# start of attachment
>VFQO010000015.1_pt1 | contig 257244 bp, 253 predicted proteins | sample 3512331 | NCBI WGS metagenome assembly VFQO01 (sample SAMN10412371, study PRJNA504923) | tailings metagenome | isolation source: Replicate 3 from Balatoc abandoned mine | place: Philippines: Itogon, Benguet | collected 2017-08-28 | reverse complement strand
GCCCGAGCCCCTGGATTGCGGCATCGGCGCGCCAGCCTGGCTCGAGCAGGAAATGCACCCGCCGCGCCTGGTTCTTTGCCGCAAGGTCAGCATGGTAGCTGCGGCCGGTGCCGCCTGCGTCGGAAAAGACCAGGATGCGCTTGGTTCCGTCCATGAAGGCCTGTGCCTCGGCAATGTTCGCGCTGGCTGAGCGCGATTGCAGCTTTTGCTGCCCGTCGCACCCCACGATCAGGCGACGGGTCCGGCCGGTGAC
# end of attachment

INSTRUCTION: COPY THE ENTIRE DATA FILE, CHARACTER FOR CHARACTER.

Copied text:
>VFQO010000015.1_pt1 | contig 257244 bp, 253 predicted proteins | sample 3512331 | NCBI WGS metagenome assembly VFQO01 (sample SAMN10412371, study PRJNA504923) | tailings metagenome | isolation source: Replicate 3 from Balatoc abandoned mine | place: Philippines: Itogon, Benguet | collected 2017-08-28 | reverse complement strand
GCCCGAGCCCCTGGATTGCGGCATCGGCGCGCCAGCCTGGCTCGAGCAGGAAATGCACCCGCCGCGCCTGGTTCTTTGCCGCAAGGTCAGCATGGTAGCTGCGGCCGGTGCCGCCTGCGTCGGAAAAGACCAGGATGCGCTTGGTTCCGTCCATGAAGGCCTGTGCCTCGGCAATGTTCGCGCTGGCTGAGCGCGATTGCAGCTTTTGCTGCCCGTCGCACCCCACGATCAGGCGACGGGTCCGGCCGGTGAC